France and Uruguay will battle for glory in the 2013 FIFA Under-20 World Cup final on Saturday, while Turkey attempts to take some positives from hosting the tournament, which concludes in Istanbul.
A few weeks ago, few would have predicted that Les Bleuets and La Celeste would be contesting the showpiece, but the duo have overcome some of the biggest obstacles that a tournament full of incidents could throw up and have earned their shot at the title.
Speaking at the news conference on Friday, Jim Boyce, FIFA's vice president and chairman of the organizing committee, praised the level of the competition so far and said: "We've seen some fantastic games. There's been some really exciting football, last-minute goals, penalty shootouts.
"I think those involved with the teams have encouraged the players to entertain the fans, play football and football has been the winner. The football quality has been tremendous."
He should have added the surprise factor too. Unfancied duo South Korea and Uzbekistan advanced beyond expectation and Iraq even managed to reach the semifinals. Conversely, heavyweights Spain and Colombia bowed out early, despite their star-studded squads.
But the fact that France and Uruguay meet in the showpiece final on Saturday shows that it is not just about talent, but about being a team.
France were the perfect tournament side: they were not flawless from the beginning, but they got better with time. Everyone knew they had Paul Pogba, hands down the most in-form player from the off, but Les Bleuets managed to improve their other key men with every stage. Jean-Christophe Bahebeck is an undeniable presence in front of the goal, Geoffrey-Kondogbia's versatility was impressive and Florian Thauvin made a late impact.
Coach Pierre Mankowski should take the credit for finding the right balance for this group of stars. The case with Thauvin is typical of how he handled the group. Thauvin was not producing the goods on the pitch, but Mankowski stuck with him and managed to get the most out of him when it mattered; the striker scored a brace against Ghana in the semifinal.
And the entire France team got better with every round. Against Spain, they looked out of sorts. They were clueless as to how to snatch the ball from the Spanish feet and did not force the tempo when they eventually did get possession. Two weeks on, they will be battling for the final, while Spain are at home.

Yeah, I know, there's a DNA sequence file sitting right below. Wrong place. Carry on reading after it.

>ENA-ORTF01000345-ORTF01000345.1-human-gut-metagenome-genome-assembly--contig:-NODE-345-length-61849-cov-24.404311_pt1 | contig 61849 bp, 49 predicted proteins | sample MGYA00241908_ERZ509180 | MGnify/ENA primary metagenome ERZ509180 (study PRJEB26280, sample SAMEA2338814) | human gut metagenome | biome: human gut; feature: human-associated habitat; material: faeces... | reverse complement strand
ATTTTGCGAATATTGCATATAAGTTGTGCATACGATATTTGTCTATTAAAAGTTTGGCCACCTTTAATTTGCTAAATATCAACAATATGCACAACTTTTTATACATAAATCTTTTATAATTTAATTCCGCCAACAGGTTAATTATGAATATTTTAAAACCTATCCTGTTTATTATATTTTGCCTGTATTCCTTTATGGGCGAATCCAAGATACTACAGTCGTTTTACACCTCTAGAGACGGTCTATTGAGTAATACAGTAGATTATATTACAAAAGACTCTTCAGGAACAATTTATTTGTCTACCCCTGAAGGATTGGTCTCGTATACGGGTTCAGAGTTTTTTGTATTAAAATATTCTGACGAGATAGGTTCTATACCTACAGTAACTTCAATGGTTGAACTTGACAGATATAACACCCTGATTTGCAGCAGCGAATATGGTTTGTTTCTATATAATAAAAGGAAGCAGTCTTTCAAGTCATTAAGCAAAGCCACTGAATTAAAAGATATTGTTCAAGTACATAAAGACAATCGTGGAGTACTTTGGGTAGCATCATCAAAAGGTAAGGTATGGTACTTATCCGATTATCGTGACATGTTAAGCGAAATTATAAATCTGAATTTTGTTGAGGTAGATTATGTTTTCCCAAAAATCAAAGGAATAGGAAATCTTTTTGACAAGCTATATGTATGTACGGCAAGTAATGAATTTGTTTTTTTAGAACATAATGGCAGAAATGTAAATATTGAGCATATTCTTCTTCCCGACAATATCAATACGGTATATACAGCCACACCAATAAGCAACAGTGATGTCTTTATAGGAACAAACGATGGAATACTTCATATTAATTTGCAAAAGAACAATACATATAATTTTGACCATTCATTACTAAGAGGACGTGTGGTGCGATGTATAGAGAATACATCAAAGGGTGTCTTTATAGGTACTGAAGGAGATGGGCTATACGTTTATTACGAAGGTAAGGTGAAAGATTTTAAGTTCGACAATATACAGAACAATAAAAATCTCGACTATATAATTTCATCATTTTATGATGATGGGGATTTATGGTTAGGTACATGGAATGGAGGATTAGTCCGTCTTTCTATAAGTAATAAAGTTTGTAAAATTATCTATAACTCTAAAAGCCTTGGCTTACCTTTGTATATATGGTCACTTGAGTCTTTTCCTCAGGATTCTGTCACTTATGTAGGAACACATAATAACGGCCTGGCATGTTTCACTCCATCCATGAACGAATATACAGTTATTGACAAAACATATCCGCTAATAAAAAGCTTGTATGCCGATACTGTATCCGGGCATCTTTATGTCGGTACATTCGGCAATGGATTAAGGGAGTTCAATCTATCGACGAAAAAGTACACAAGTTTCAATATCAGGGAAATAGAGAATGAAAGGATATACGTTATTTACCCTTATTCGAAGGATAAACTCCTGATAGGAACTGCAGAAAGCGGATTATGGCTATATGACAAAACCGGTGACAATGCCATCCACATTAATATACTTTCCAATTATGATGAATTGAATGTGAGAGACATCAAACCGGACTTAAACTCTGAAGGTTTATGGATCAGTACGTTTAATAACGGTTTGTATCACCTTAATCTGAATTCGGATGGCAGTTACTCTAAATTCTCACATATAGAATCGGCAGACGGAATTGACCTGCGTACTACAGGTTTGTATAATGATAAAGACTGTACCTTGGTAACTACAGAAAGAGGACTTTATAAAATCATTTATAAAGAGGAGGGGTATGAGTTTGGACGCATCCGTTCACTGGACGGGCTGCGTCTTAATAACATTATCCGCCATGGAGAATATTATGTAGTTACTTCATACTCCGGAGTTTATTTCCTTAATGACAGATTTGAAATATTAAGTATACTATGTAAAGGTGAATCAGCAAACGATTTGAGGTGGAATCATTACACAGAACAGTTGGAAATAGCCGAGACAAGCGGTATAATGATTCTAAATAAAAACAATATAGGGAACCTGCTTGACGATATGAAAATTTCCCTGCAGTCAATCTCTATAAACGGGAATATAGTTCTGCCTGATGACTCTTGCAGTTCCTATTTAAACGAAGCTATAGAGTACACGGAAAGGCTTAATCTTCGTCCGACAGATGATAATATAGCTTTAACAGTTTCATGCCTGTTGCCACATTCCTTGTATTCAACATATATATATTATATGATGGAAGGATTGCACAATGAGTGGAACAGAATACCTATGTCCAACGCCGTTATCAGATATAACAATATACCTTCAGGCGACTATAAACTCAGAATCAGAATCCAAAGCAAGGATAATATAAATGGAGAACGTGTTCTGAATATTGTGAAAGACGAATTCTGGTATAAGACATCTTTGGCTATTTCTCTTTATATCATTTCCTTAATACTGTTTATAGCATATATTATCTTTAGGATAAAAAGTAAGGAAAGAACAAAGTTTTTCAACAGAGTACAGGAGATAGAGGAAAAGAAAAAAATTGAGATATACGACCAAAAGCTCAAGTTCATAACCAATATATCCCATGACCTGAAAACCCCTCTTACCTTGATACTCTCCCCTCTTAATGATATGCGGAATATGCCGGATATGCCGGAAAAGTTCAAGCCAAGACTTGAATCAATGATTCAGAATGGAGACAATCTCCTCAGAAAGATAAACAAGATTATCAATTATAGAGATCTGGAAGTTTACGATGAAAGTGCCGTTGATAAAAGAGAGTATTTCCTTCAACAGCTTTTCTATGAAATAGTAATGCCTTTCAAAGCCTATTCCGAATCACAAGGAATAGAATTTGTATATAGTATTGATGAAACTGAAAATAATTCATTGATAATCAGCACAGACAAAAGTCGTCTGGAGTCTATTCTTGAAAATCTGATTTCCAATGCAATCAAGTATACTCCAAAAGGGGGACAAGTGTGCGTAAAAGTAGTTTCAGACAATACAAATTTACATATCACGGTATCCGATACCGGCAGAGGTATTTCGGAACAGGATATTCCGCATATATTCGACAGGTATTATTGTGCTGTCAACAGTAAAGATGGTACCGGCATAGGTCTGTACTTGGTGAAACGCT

Les Bleuets should thank Uruguay for that, though. La Celeste knocked out the tournament's clear favourites and blew the U-20 World Cup wide open. Unlike most teams facing Spain, Uruguay did not just sit at the back while the Spanish were passing around and tried to break the links by pressuring them.
And unlike most teams in the U-20 age group, Uruguay knew about being patient. They waited more than 100 minutes for the goal that broke the deadlock, just as they kept their cool and scored the late equalizer against Iraq in the semifinals. They knew Iraq were notoriously weak dealing with high balls and fed the forwards in such a manner until they eventually got what they needed.
Before the final kicks off, Iraq and Ghana will contest the third- and fourth-place playoff in the same Ali Sami Yen Arena as the headliners, as a sort of warm-up act. Hopefully, the two most exciting teams of the competition will receive some much-needed crowd attention.
Turkey has fared significantly low in terms of attendance, so at least making an impression for the final is of utmost importance for the hosts. According to the FIFA figures, Turkey 2013 has drawn the smallest attendances of all U-20 World Cups, averaging 5,230 spectators per game.
The number is remarkably low, especially compared to the last three tournaments, in Colombia, Egypt and Canada, when average figures were around 24,000. Those figures do not bode well for Turkey's hopes of hosting the 2020 Olympic Games. Yes, Istanbul has impressed the International Olympic Committee with its budget and promises to deliver, but the empty seats in the stands will likely be a question on the voters' minds when September comes and it's time to pick the 2020 host.
On the organization side of things, Turkey pulled it off. There were no apparent problems and things went smoothly, despite a number of off-the-pitch distractions. This was important for a country that, despite its recent experiences of top sports events, was hosting a major multicity tournament for the first time.
Tournament director Ilker Ugur said on the Tribun Dergi website that he's happy with the impression the organization made on the visitors, and speaking from my personal experiences with international supporters and journalists I can say he is right. Ugur says the tournament fulfilled its promise: "A perfect organization, good pitches, experienced local organization committee and flawless infrastructure."
"No security problems" could be added to that. And that is some feat in the midst of nationwide antigovernment protests.
Now he, along with all the other football officials, should be worrying about one thing: why a football-mad nation proved to be so indifferent to a major event.